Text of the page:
Just over 200,000 litres of oil has been leaked on First Nations territory in Saskatchewan.
The oil leak affects farmland on the Ocean Man First Nation, treaty land southeast of Regina. While it is not a residential area, the leak has reached a cemetery that the band in the area deems sacred.
Clint Big Eagle, an Ocean Man First Nation resident, claims he came across the spill after investigating a bad smell that lingered in the air nearby for over two weeks.
The leak appears to have affected an area of land approximately 20 metres in radius, and happened on a frozen slough in lower terrain, which helped the spill remain relatively contained to one area.
According to an email update from the province, about 180,000 litres have been recovered so far. The Saskatchewan government reported that neither air quality nor wildlife appear to have been affected by the spill.
The pipeline was confirmed to have belonged to Tundra Energy Marketing Limited, an oil service provider based in Calgary and southwest Manitoba. While the official cause has not yet been determined, assistant deputy minister to the ministry of the economy Doug MacKnight said that officials noticed a small hole on a weld near the pipeline while working on its excavation.
Tundra Energy Marketing released a brief statement confirming the source of the leak, and assured that they were “working closely with regulatory bodies and Ocean Man First Nation to determine the cause of the incident.”
Just last July, Saskatchewan faced another major oil spill when 225,000 litres of Husky Energy oil leaked through a ruptured pipeline and into the North Saskatchewan River, resulting in the drinking water supply in two cities to be cut off. In just the last month, there have been 25 oil- or gas-related spills in Saskatchewan.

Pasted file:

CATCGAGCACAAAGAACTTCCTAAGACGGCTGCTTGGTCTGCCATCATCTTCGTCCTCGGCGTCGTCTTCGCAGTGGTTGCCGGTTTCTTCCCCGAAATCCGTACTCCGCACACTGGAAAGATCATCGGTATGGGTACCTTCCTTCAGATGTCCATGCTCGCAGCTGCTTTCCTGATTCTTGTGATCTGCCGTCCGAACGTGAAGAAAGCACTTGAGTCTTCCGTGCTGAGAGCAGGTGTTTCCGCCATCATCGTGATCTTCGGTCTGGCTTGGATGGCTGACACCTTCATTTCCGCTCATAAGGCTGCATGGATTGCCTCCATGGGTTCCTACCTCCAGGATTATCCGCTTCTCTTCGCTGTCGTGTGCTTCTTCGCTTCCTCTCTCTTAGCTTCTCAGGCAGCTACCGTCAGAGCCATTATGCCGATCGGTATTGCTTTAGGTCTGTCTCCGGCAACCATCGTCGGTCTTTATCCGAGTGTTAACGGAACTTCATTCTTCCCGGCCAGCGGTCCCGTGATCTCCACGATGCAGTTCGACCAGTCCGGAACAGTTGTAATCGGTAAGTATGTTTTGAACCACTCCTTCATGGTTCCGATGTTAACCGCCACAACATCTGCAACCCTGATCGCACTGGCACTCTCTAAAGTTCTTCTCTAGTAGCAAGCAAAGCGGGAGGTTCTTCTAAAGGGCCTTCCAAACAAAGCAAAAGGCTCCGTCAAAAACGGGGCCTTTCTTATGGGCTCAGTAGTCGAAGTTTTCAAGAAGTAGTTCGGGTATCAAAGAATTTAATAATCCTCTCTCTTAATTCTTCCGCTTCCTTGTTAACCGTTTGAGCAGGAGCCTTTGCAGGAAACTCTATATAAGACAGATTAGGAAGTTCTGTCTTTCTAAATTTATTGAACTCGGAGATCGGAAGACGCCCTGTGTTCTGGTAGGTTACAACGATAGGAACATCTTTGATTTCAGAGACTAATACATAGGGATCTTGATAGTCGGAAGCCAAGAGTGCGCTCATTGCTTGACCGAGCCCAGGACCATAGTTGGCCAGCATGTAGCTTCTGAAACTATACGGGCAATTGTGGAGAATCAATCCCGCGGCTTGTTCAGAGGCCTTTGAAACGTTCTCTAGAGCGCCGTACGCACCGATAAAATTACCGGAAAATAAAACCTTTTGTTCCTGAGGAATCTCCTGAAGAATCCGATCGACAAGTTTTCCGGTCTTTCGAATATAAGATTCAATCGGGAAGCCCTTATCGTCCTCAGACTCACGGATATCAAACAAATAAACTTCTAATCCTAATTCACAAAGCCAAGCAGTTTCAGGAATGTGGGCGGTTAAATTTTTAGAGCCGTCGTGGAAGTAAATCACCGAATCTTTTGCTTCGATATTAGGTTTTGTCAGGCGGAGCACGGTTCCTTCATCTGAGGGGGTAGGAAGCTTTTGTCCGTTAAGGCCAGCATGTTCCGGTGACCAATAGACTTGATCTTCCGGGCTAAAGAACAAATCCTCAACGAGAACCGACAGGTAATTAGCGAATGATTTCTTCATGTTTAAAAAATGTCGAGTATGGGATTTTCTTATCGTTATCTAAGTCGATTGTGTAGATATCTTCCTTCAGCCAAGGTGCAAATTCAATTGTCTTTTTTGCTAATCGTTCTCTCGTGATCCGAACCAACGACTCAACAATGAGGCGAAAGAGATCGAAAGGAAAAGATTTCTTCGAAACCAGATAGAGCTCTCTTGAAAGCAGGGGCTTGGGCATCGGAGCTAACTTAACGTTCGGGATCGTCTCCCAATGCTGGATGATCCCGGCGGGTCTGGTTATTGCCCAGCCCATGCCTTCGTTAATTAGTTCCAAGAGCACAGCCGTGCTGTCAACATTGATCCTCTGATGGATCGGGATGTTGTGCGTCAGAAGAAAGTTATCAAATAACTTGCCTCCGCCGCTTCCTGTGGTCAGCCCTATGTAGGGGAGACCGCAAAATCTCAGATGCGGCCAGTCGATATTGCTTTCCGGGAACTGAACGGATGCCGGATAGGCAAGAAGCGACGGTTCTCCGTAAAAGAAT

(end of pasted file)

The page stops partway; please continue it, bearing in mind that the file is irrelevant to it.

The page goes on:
These spills come after several large pipeline approvals in both Canada and the United States. Just last week, after months of highly publicized negative backlash from American citizens over the proposed pipelines, President Donald Trump ordered that the Dakota Access and Keystone XL pipelines resume construction. In November of 2016, Prime Minister Justin Trudeau and the Liberal cabinet signed off on a $6.8-billion proposed expansion of the Kinder Morgan pipeline, a decision that he has been criticised by environmental groups.
The Saskatchewan government has no record of the Tundra Energy Marketing pipeline ever being inspected, but adds that it is the company’s responsibility to keep track of their pipeline inspections.